An old transmission box, scanned with Artec Eva. This was a challenging object due to the number of deep holes. It’s inner side, however was really easy to scan and process. All up, this scan took approximately 2 hours to get the finished model.
Studies have shown that the majority of women who have undergone breast augmentation are extremely pleased with the outcome. If there is a complaint, it is usually due to their choice of breast implant size and unrealistic expectations. The most common reason for subsequent surgeries is to modify the size of the implant. Repeat surgeries can be prevented by using 3D scanners for plastic surgeons during the breast augmentation consultation stage.
A quick scan of the top of the hand with Spider allows you to see the fine details of the skin and nails.
To scan the car compressor, it was placed on a rotating platform to make scanning easy and fast. We were very happy with the hole detail for this scan
Product part made of plastic. This is a great example of reverse engineering using 3D scanning. Approximately 30 minutes from the 3D scanning to a fused mesh in Artec Studio.
The nice thing about this scan is that we took it back to the 3DSL office, processed it in Geomagic for Solidworks and created the missing part which we later sent away for upholstery fitting.
This roller is part of a production system where scarcity of replacement parts means calling upon reverse engineering. The tiny teeth on the roller were a challenge to scan at first but once we sprayed the part with 3D scanning spray, it was plain sailing.
There are not many anatomically correct bull models, we’ll have you know. One less to go looking for now with this magnificently detailed 3D scan of a bull with modifications done in Geomagic Wrap, to the approval of a local expert, who was literally wrapped with the result.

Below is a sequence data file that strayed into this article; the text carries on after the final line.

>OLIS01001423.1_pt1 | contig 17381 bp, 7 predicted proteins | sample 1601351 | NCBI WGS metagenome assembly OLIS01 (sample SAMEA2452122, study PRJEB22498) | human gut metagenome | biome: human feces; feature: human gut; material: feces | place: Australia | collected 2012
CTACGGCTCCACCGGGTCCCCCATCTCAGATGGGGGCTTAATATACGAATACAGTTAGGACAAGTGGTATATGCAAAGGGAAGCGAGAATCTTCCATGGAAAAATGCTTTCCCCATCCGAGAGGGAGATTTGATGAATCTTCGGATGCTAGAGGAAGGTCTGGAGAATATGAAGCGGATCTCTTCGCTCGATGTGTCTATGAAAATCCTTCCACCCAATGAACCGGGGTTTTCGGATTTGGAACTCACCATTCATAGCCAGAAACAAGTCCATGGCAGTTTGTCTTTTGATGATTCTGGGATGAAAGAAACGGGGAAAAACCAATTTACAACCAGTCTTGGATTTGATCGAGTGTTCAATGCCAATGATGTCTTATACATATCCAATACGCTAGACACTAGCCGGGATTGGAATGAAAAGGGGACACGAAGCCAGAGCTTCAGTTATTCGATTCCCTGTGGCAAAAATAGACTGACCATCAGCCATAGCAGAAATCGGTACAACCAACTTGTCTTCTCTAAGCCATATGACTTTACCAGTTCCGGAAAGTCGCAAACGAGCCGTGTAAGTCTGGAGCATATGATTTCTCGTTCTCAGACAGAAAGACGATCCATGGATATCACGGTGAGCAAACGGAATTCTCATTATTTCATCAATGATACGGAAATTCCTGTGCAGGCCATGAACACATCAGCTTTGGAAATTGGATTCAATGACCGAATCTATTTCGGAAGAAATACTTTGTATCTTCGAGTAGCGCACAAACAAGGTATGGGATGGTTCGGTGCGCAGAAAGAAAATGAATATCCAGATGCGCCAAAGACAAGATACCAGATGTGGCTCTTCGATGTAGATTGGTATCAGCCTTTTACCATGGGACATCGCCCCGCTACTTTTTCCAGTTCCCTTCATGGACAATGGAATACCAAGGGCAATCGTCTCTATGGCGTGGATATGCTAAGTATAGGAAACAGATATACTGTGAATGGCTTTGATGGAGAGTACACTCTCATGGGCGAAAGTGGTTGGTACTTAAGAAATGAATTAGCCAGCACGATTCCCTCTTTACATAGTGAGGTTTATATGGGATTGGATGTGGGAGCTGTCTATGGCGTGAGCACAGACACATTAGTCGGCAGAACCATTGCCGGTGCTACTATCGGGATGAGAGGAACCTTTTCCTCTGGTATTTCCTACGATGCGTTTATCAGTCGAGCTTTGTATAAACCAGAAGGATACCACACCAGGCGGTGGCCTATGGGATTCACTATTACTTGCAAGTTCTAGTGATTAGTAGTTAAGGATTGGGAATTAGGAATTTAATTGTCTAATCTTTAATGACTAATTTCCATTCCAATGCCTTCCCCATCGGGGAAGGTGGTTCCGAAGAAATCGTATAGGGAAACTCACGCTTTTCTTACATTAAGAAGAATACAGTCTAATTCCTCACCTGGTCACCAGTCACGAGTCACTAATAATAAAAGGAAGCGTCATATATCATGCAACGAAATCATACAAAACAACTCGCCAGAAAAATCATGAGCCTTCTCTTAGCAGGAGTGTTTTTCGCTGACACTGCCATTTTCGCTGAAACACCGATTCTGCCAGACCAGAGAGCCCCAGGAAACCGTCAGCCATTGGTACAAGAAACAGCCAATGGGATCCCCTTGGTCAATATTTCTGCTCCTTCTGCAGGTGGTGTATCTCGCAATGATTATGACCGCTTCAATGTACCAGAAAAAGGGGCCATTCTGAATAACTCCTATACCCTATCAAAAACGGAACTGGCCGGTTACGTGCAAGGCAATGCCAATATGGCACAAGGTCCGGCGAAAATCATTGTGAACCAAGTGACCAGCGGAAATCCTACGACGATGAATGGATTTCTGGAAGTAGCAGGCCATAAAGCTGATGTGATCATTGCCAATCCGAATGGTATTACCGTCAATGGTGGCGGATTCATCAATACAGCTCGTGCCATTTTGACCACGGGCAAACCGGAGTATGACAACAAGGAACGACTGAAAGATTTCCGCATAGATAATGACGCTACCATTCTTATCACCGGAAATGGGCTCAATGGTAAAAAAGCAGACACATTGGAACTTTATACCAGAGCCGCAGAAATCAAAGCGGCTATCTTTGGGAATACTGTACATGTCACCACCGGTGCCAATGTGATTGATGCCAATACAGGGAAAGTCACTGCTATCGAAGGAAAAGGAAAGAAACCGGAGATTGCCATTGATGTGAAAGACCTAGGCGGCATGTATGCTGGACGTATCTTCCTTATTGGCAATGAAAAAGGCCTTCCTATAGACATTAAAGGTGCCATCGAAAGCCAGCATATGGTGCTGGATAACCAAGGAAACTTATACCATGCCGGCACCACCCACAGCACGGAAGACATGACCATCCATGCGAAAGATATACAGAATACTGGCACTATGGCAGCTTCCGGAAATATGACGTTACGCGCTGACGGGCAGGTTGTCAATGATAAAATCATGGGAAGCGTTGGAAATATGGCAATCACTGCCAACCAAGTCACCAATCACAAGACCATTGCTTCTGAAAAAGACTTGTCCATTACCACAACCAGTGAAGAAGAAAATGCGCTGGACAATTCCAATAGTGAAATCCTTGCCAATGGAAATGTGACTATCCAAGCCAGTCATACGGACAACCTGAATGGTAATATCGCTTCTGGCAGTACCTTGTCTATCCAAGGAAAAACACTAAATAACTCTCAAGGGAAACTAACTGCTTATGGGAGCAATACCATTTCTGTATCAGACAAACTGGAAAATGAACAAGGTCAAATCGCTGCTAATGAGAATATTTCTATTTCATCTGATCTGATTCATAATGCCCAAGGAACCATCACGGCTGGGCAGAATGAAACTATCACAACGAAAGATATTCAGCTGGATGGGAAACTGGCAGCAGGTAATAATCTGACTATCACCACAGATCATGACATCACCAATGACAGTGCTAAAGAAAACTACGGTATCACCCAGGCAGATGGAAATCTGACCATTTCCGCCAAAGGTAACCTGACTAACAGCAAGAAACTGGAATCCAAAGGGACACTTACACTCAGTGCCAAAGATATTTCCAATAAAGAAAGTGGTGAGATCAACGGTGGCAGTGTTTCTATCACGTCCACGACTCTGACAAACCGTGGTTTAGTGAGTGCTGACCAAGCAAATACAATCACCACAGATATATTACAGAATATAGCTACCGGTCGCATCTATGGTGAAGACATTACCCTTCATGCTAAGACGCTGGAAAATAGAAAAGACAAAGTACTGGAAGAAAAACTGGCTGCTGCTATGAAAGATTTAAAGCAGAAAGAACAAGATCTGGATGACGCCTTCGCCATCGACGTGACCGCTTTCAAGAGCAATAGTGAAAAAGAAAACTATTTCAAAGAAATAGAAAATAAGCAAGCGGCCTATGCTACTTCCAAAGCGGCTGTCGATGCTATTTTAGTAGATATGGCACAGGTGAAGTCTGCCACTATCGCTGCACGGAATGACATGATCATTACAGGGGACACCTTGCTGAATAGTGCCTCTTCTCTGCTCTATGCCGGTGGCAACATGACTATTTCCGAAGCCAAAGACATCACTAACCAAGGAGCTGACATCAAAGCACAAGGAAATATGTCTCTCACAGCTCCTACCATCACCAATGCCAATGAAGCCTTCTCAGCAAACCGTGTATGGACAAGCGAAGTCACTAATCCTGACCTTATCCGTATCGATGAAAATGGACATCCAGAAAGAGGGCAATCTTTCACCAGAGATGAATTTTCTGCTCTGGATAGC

This was scan was done in two stages. First of all the main body of the engine was scanned with Artec Eva, then the Space Spider was used to capture the finer details. All of the scans were combined in Artec Studio and processed together to make this excellent watertight 3D scanned model.
Need to scan a transparent object? Use an Artec 3D scanner. This model of a transparent magic potion bottle was done in two stages with the Space Spider. In the first stage, only the bottle texture was captured. In stage two, the bottle was sprayed with anti-glare spray. The two scans were then combined and processed together in Artec Studio.
There is a common belief that the Artec Eva is only suitable for bigger objects. The Eva is usually the go-to scanner for larger objects, however, it is not always the case. Although being slightly bigger than the original, this object still disproves the myth that Eva is only suitable for large objects.
It’s always a good idea to use a base platform for body scans so that if you decide to make a 3D print then the legs are supported! Here, the texture rich wooden floor ensured tracking stability when scanning between the feet. A tablet was used with the Artec battery pack and scanning only took only 4 minutes.
This 3D scan of an eye was carried out by the same person. As well as being able to pull off a 3D scanning ‘selfie’ and not only that but a superb geometrical capture of the eyelid and surrounding skin, the operator has captured the correct iris position by scanning past the natural eye lens.
One of the hardest things about 3D scanning people, is keeping the subject still. Just like full body 3D scanning, scanning an arm should be done as quickly as possible. This is where the Artec battery pack and using a tablet to view the 3D scan in Artec Studio becomes a major tactical advantage.
In the world of prosthetic implants and plastic surgery, 3D scanning ears is a popular use case. Using an Artec Space Spider, you can quickly and easily capture a 3D scan of the good ear then mirror flip the the scan to produce a perfect replica to place the damaged ear.